Abstract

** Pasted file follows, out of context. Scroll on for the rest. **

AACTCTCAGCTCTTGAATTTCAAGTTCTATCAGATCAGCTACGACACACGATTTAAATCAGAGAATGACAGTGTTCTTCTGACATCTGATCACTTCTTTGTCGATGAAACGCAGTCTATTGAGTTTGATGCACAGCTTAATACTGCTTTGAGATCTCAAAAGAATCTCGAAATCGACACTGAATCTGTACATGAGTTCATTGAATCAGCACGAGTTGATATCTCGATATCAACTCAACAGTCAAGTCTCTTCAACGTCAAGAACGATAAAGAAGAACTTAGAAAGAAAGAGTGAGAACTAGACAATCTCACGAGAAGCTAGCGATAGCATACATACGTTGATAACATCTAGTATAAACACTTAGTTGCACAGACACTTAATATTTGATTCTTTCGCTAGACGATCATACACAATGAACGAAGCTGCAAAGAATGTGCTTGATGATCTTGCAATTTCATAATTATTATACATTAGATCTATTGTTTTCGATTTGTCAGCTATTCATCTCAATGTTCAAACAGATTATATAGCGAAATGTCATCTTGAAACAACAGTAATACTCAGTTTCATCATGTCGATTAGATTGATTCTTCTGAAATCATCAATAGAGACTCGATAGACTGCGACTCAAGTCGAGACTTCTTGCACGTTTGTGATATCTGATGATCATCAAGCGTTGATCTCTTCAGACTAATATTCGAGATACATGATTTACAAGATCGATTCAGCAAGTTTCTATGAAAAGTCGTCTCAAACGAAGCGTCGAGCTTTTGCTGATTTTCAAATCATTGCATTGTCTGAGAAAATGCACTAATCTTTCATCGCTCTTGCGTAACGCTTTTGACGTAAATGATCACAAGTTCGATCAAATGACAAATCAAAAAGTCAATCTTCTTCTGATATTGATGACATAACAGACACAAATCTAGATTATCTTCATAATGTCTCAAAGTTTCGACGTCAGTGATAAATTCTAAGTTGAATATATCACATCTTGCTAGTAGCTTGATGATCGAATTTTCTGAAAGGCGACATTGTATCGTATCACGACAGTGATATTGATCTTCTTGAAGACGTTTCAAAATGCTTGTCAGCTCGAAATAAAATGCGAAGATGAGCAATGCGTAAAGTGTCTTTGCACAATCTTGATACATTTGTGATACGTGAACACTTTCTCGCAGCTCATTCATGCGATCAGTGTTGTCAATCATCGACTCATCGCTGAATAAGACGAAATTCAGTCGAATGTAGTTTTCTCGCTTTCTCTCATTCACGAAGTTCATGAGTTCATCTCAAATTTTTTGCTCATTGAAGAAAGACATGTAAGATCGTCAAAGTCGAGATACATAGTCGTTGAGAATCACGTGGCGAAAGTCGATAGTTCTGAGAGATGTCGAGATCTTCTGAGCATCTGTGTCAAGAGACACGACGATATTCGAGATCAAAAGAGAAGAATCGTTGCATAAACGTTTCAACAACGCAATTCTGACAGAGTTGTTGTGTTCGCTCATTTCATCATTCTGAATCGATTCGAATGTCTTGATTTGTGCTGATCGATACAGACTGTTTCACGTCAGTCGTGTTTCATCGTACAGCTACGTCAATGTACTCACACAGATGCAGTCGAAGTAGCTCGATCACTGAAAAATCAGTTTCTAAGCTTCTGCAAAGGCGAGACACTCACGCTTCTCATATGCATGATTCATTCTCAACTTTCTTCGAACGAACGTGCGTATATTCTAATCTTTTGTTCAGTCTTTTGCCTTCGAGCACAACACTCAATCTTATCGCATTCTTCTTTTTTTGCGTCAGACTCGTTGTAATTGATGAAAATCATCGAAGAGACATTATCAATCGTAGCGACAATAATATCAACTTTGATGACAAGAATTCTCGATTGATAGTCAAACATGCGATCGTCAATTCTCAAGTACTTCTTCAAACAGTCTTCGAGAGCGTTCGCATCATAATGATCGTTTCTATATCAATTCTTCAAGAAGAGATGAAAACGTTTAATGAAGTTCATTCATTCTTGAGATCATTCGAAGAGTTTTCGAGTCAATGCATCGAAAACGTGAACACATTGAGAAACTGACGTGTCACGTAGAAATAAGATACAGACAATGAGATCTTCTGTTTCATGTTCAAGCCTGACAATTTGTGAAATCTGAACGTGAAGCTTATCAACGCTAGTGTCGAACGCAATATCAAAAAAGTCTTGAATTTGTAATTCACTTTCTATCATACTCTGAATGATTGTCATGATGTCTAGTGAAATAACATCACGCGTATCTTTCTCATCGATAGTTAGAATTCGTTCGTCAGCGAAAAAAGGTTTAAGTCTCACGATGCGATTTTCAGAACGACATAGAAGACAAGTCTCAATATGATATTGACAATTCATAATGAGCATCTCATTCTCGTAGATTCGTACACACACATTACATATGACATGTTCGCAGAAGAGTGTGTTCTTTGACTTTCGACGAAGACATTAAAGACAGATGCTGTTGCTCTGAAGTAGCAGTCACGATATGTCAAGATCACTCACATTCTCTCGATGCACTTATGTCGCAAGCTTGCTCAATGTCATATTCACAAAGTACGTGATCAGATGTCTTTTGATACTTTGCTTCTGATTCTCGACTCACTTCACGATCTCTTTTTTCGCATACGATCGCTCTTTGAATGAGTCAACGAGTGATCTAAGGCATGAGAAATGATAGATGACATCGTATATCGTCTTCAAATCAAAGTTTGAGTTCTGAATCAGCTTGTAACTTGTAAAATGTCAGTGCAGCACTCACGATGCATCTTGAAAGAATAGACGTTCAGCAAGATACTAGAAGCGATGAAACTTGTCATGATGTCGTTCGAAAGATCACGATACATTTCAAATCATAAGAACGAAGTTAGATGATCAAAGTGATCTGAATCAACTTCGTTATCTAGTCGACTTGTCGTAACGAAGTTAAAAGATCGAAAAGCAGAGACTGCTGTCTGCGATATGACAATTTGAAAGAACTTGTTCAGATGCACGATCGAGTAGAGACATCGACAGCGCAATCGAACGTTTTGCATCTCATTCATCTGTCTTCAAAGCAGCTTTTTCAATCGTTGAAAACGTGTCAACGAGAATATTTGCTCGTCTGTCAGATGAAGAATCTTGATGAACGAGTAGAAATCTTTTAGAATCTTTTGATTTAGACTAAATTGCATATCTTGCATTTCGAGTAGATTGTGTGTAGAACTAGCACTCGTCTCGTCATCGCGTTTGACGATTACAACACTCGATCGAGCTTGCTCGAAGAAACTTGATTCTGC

The ability to interact with a constantly changing environment requires a balance between maintaining the currently relevant working memory content and being sensitive to potentially relevant new information that should be given priority access to working memory. Mesocortical dopamine projections to frontal brain areas modulate working memory maintenance and flexibility. Recent neurocognitive and neurocomputational work suggests that dopamine release is transiently enhanced by induced positive affect. This ERP study investigated the role of positive affect in different aspects of information processing: in proactive control (context maintenance and updating), reactive control (flexible adaptation to incoming task-relevant information), and evaluative control in an AX-CPT task. Subjects responded to a target probe if it was preceded by a specific cue. Induced positive affect influenced the reactive and evaluative components of control (indexed by the N2 elicited by the target and by the error-related negativity elicited after incorrect responses, respectively), whereas cue-induced proactive preparation and maintenance processes remained largely unaffected (as reflected in the P3b and the contingent negative variation components of the ERP).

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